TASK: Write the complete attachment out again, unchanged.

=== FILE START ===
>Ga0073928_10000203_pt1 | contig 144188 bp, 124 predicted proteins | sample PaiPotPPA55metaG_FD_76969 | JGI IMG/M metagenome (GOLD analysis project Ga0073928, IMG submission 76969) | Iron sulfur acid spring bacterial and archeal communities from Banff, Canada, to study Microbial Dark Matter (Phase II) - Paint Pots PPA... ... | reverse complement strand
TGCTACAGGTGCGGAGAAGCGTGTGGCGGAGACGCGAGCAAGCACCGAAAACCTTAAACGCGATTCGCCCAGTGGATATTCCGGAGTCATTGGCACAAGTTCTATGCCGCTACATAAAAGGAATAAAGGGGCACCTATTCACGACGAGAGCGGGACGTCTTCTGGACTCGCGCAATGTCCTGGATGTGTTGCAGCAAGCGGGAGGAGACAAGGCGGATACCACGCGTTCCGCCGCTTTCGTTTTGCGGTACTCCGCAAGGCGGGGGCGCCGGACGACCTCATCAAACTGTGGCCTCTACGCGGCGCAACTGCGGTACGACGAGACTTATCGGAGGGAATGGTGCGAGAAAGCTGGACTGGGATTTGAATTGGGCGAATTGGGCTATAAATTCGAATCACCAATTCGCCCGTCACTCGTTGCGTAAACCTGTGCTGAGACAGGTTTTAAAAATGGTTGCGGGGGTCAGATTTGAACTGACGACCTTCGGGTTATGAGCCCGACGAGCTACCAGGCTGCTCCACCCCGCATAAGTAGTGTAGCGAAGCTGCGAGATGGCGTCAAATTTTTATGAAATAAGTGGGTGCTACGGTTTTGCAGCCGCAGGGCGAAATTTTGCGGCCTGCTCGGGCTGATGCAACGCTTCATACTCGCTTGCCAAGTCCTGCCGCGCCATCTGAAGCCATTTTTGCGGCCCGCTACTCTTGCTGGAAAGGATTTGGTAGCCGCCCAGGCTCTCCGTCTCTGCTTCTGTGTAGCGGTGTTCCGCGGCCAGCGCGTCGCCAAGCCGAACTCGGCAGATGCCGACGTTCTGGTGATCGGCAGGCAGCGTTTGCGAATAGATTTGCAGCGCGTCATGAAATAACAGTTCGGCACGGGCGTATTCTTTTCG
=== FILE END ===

>Ga0073928_10000203_pt1 | contig 144188 bp, 124 predicted proteins | sample PaiPotPPA55metaG_FD_76969 | JGI IMG/M metagenome (GOLD analysis project Ga0073928, IMG submission 76969) | Iron sulfur acid spring bacterial and archeal communities from Banff, Canada, to study Microbial Dark Matter (Phase II) - Paint Pots PPA... ... | reverse complement strand
TGCTACAGGTGCGGAGAAGCGTGTGGCGGAGACGCGAGCAAGCACCGAAAACCTTAAACGCGATTCGCCCAGTGGATATTCCGGAGTCATTGGCACAAGTTCTATGCCGCTACATAAAAGGAATAAAGGGGCACCTATTCACGACGAGAGCGGGACGTCTTCTGGACTCGCGCAATGTCCTGGATGTGTTGCAGCAAGCGGGAGGAGACAAGGCGGATACCACGCGTTCCGCCGCTTTCGTTTTGCGGTACTCCGCAAGGCGGGGGCGCCGGACGACCTCATCAAACTGTGGCCTCTACGCGGCGCAACTGCGGTACGACGAGACTTATCGGAGGGAATGGTGCGAGAAAGCTGGACTGGGATTTGAATTGGGCGAATTGGGCTATAAATTCGAATCACCAATTCGCCCGTCACTCGTTGCGTAAACCTGTGCTGAGACAGGTTTTAAAAATGGTTGCGGGGGTCAGATTTGAACTGACGACCTTCGGGTTATGAGCCCGACGAGCTACCAGGCTGCTCCACCCCGCATAAGTAGTGTAGCGAAGCTGCGAGATGGCGTCAAATTTTTATGAAATAAGTGGGTGCTACGGTTTTGCAGCCGCAGGGCGAAATTTTGCGGCCTGCTCGGGCTGATGCAACGCTTCATACTCGCTTGCCAAGTCCTGCCGCGCCATCTGAAGCCATTTTTGCGGCCCGCTACTCTTGCTGGAAAGGATTTGGTAGCCGCCCAGGCTCTCCGTCTCTGCTTCTGTGTAGCGGTGTTCCGCGGCCAGCGCGTCGCCAAGCCGAACTCGGCAGATGCCGACGTTCTGGTGATCGGCAGGCAGCGTTTGCGAATAGATTTGCAGCGCGTCATGAAATAACAGTTCGGCACGGGCGTATTCTTTTCG